Home sellers’ price cuts increase in January

This story was originally published in Builder.

Only six months after the most competitive home buying season of all time, realtor.com’s January housing report released today shows that the US real estate market is starting more slowly in 2019. Although home prices are rising, 15% of listings in the US suffered price declines in January, and the decline in the number of days on the market has slowed considerably since last year.

“The US real estate market is getting off to a slower start this year in many markets compared to the rapid acceleration we experienced last January,” said Danielle Hale, chief economist at realtor.com.®. “While the market is slowing, it’s important to remember that we are coming out of four straight years of declining inventory that have driven the market to record low availability of homes for sale. The real measure to watch is entry level. homes, which are the key to restoring balance to the current market. These houses are still in short supply. ”

Sellers are cutting prices, especially in sunny states
In January, the share of homes with falling prices increased by 2% compared to the previous year. This increase is explained by the price reductions in the country’s largest markets. In fact, 39 of the 50 largest markets saw their share of price drops increase from last year. Las Vegas saw the biggest increase in price cuts in January, up 16%. It was followed by San Jose (+ 9%), Seattle (+ 8%), Orlando (+ 6%) and Phoenix (+ 5%).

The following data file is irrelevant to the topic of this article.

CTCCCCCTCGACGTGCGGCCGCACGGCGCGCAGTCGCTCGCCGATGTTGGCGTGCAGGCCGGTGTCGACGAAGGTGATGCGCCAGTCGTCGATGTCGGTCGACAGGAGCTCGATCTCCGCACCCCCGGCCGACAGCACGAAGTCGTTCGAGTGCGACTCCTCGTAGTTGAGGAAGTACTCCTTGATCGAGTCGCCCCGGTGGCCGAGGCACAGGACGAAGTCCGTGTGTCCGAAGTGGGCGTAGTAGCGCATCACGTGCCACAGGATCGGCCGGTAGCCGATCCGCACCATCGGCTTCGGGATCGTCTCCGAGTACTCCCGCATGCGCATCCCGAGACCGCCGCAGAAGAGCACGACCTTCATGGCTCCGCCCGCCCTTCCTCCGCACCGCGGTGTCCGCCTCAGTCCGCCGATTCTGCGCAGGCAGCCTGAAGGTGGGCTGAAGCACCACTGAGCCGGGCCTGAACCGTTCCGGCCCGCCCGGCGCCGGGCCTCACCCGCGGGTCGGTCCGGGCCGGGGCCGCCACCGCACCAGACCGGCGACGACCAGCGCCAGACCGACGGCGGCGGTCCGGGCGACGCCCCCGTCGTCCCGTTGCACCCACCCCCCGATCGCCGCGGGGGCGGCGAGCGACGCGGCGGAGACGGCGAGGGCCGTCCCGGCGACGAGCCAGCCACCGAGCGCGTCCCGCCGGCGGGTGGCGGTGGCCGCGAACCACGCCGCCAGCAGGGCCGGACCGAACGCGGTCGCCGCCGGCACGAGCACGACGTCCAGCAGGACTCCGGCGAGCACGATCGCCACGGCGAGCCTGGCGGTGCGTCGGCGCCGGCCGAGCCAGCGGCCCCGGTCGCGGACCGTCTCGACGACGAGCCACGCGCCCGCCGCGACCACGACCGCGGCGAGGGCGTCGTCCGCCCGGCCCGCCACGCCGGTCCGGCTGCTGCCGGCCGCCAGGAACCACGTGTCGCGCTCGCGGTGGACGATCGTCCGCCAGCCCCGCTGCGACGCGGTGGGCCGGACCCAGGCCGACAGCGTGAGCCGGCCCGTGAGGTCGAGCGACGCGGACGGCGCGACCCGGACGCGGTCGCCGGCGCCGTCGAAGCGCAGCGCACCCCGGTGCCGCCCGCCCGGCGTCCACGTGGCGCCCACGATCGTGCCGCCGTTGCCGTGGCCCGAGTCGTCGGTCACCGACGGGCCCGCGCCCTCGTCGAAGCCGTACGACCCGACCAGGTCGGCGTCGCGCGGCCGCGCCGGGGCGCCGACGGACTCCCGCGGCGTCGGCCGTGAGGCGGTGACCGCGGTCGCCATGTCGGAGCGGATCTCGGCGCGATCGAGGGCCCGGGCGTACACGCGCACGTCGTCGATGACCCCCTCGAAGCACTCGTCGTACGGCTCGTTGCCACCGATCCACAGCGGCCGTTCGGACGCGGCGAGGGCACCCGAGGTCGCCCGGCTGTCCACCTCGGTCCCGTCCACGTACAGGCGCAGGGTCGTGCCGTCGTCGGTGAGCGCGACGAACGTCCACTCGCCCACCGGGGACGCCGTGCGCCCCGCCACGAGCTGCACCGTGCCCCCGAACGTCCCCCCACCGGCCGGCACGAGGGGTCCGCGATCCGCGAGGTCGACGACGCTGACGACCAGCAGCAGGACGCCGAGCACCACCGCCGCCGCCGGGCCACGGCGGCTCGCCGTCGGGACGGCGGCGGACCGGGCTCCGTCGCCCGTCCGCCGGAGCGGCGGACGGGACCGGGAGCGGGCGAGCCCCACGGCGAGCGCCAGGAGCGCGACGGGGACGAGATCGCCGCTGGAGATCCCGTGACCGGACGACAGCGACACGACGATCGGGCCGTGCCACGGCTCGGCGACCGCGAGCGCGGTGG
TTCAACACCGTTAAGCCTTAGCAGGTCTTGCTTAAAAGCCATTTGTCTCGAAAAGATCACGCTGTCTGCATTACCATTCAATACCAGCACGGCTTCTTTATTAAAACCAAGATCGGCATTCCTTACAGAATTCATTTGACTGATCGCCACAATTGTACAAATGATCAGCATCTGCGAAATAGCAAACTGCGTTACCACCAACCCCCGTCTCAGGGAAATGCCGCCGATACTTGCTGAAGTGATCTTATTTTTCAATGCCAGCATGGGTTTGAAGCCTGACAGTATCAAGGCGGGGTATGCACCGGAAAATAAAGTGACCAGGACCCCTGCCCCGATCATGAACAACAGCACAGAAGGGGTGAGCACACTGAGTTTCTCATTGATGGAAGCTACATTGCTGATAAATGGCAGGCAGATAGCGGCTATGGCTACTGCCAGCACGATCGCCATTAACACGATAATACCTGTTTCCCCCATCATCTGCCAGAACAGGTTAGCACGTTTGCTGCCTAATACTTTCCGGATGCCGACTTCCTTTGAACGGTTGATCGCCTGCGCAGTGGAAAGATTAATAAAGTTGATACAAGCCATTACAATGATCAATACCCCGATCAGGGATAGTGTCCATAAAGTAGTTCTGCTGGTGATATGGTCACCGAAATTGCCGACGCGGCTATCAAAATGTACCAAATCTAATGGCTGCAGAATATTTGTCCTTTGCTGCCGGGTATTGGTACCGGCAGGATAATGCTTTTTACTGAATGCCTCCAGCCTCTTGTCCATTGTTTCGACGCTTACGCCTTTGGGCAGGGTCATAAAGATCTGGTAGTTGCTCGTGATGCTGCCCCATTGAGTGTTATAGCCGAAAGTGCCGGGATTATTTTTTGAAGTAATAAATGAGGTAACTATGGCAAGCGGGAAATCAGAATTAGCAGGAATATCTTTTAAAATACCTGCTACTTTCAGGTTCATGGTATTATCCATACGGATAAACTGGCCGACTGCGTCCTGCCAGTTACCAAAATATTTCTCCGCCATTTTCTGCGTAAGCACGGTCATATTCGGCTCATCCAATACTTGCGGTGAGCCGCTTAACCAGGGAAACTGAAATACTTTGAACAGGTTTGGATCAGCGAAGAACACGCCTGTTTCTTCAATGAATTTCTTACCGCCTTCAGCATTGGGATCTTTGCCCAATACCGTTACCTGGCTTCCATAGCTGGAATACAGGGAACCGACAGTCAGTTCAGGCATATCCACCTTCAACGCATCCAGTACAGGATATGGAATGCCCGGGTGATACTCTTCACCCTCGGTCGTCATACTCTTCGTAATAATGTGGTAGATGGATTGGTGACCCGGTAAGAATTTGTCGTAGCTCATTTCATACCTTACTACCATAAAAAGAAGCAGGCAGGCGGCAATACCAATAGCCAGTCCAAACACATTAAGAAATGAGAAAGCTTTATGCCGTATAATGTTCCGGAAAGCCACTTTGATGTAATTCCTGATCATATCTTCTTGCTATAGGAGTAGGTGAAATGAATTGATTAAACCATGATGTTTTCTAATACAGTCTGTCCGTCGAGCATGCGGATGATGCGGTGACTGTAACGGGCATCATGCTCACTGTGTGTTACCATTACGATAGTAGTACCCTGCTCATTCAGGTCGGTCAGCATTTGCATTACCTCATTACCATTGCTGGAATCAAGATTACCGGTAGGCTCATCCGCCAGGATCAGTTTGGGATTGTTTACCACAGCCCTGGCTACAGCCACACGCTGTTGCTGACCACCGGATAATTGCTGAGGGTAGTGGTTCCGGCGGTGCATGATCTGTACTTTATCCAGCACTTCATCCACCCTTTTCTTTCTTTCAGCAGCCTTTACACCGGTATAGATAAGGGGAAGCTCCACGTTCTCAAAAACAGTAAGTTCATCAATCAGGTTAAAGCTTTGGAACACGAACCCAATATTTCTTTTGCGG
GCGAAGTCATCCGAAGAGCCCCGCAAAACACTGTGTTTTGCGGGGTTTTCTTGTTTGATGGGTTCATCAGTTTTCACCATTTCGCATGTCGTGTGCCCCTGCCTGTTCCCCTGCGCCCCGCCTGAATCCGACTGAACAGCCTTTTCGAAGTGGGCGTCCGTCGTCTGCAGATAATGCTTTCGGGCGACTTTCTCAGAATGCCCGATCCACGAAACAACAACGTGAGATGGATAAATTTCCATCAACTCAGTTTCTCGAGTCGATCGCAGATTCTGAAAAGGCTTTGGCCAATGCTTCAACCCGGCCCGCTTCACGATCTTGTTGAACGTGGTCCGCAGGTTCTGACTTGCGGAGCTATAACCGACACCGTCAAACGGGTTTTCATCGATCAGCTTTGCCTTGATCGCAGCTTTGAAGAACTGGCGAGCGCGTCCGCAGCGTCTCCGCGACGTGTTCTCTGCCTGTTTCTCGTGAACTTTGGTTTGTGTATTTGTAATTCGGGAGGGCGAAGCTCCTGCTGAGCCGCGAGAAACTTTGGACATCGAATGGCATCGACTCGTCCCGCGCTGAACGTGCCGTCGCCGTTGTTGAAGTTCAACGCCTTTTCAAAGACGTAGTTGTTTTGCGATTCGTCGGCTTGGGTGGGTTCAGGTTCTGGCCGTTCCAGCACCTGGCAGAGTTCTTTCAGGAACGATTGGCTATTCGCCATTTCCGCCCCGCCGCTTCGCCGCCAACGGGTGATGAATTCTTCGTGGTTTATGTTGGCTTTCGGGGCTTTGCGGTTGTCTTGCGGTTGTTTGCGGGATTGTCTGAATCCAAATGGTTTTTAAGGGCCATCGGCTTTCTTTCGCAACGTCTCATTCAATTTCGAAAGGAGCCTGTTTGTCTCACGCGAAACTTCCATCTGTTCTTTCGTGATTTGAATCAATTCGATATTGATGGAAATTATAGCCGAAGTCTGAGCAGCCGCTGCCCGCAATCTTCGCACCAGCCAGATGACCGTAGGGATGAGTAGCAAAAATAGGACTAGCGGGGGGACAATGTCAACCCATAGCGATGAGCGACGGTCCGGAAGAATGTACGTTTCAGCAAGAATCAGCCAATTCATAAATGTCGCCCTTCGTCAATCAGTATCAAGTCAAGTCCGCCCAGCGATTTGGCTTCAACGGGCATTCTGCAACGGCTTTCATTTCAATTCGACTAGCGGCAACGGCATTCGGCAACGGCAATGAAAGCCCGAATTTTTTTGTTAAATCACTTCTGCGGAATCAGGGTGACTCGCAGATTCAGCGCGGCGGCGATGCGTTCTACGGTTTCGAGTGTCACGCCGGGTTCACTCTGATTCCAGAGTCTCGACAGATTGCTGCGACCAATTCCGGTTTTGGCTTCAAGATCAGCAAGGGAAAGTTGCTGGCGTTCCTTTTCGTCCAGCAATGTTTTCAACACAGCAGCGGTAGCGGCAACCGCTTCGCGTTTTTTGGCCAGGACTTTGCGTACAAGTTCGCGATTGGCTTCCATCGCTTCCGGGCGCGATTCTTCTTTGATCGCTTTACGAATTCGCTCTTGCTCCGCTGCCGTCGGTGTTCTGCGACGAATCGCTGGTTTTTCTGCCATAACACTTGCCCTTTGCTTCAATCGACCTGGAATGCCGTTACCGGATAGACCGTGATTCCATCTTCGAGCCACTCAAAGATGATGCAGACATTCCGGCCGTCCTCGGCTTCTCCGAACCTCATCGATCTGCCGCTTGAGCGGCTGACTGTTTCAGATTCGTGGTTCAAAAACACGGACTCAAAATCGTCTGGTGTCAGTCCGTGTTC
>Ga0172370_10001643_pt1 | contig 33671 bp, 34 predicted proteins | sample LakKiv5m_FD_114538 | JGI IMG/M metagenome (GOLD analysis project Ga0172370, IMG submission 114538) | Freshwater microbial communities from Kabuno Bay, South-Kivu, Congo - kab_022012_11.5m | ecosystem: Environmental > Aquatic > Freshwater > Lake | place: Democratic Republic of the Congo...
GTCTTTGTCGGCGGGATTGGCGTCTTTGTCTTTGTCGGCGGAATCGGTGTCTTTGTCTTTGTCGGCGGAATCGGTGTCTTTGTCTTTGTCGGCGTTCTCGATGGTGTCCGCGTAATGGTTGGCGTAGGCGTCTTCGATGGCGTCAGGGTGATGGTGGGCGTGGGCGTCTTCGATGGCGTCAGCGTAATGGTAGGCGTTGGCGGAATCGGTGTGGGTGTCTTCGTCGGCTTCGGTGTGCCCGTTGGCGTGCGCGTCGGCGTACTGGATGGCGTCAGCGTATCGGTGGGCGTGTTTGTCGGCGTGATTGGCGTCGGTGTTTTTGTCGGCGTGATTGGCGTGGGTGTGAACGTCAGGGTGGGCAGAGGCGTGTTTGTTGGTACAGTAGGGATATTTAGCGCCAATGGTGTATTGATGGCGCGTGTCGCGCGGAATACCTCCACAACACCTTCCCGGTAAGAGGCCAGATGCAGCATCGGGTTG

Time to market increases in major US subways
Nationally, homes sold in 87 days in January, two days faster than last year. But the pace of this decline is slowing. In January 2018, homes sold a full week faster than the previous year. Across America’s 50 largest subways, the typical home spent on average one more day on the market in January 2019, compared to the previous year. San Jose, Calif., Seattle and San Francisco saw the largest increases in days on the market, with properties spending 27, 19 and 15 more days on the market, respectively. On the flip side, properties in Birmingham, Alabama, Milwaukee and Cleveland sold 14, 11 and 9 days faster than last year, respectively.

Rising Inventory In Expensive Markets Keeps Home Prices High
The median listing price in the United States rose 7% year-on-year to $ 289,300 in January, slightly lower than the 8% increase last year. This moderate deceleration in home prices is likely attributed to inventory growth in the upper end of the country’s more expensive markets. The number of homes priced at $ 750,000 and over increased 12% from a year ago, while the number of homes priced at $ 200,000 and under declined 6%.

Of the 50 largest metropolises, 32 saw their median listing prices increase year over year, but only 12 markets exceeded the 7% national increase. Rochester, NY (18% increase), Milwaukee (16% increase) and Seattle (12% increase) posted the strongest year-over-year median list price growth in January. The largest drops in median listing prices were felt in San Jose, California, where prices fell 9%, or $ 100,000. Dallas, Texas; Austin, Houston and Nashville, Tenn., Followed with a drop of 4% in Dallas and Austin and 3% in Houston and Nashville.

This story was originally published in Builder.


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